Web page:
The Fair Use exception to copyright owner's rights is a weighing of factors by the individual applying the Fair Use exception.
U. S. Copyright Law Section 106, Exclusive rights in copyrighted works (linked below), grants specific rights to the copyright holder to:
Duplication of copyright materials may be allowed under fair use provisions of the U.S. copyright law (17 U.S.C.A. Section 107). It is the responsibility of the instructor making copies, placing copies on reserve, or posting documents to online course pages to consider whether the fair use exemption will allow the duplication of materials protected by copyright.
Two key guidelines to consider are the amount of the work copied and whether it is to be used repeatedly. For example, if a photocopy is to be placed on reserve for more than one semester, permission should be obtained. Also, duplication of several chapters of a book would generally not fall under the fair use exemption.
If in doubt, permission to copy should be requested from the publisher by e-mailing the publisher's permissions and copyright office. A reference librarian can assist you with locating publishers.
Remember that reproduction of materials protected by copyright, including materials under the fair use exemption, must display the copyright notice and copyright date. Full source information should also be included on the duplicated material.
Fair Use guidelines permit the showing of library videos (from DVDs or streaming videos databases) for personal viewing or face-to-face instruction, such as in a classroom. Public Performance Rights (PPR) are required for other group showings.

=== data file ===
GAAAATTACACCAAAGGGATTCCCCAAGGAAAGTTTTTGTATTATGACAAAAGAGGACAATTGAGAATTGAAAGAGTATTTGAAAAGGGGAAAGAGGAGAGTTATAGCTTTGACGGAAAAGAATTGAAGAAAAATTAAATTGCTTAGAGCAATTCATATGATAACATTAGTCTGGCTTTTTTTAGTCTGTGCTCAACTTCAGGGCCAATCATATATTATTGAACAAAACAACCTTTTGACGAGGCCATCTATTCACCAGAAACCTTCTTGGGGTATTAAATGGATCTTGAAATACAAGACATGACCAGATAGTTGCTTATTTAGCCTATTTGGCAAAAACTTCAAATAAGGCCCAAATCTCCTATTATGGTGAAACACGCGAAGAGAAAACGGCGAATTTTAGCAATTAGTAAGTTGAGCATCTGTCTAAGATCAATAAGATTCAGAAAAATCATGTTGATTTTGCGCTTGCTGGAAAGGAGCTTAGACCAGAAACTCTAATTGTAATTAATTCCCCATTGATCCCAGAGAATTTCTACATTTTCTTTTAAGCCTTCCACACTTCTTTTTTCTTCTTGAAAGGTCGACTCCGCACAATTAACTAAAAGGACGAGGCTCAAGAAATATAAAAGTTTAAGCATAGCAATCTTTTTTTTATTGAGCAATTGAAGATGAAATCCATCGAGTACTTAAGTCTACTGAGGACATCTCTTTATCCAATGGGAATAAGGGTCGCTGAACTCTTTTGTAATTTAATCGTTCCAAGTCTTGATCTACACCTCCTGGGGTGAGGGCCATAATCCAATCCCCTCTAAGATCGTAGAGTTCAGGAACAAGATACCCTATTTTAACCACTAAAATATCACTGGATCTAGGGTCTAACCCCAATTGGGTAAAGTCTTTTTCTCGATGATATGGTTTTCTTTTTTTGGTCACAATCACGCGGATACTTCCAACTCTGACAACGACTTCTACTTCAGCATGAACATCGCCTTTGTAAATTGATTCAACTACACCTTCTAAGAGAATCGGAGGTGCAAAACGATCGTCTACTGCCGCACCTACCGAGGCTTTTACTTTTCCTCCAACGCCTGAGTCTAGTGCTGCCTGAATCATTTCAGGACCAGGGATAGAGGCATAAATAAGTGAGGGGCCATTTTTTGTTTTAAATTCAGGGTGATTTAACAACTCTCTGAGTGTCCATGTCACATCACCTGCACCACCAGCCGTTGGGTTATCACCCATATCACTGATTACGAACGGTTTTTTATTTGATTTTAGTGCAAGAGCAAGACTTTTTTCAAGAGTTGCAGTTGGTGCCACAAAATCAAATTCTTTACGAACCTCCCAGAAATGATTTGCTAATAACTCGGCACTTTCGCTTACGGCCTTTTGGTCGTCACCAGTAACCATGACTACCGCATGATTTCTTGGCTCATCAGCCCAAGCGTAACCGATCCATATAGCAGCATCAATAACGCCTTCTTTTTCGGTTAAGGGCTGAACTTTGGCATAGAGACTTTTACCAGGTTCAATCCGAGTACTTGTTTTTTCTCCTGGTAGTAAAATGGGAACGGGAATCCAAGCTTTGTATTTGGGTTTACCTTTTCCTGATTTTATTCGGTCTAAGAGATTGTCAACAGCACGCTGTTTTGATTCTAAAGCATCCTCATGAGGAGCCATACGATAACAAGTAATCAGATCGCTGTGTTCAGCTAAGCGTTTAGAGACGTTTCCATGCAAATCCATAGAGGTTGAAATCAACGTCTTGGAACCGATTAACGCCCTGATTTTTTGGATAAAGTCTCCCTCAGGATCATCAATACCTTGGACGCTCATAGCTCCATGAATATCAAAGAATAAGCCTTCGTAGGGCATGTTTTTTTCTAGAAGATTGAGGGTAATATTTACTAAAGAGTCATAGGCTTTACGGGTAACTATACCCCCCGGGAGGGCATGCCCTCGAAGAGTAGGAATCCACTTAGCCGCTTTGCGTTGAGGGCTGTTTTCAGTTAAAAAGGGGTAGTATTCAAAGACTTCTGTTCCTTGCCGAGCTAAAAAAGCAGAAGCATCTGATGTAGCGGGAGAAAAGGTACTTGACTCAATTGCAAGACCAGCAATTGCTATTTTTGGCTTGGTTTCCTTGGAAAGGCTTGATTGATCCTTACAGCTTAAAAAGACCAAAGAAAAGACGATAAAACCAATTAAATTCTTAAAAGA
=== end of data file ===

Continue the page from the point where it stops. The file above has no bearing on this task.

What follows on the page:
Amazon Prime, Netflix and other commercial streaming services generally do not permit their streaming services to be used outside a home setting. Check for permission before using in a classroom setting. There are some exceptions.
Here is a discussion from the "Ask a Lawyer" series from the Western New York Library Resources Council, about using copyrighted audio in online classes:
The SUNY Office of General Counsel advises SUNY campuses on obtaining content rights. Working with other organizations, the office created these documents to assist SUNY colleges with music copyright laws and rights:
Duke Law School created this entertaining 70+-page digital comic book about the public domain and copyright law. It illustrates fair use by using materials in the public domain.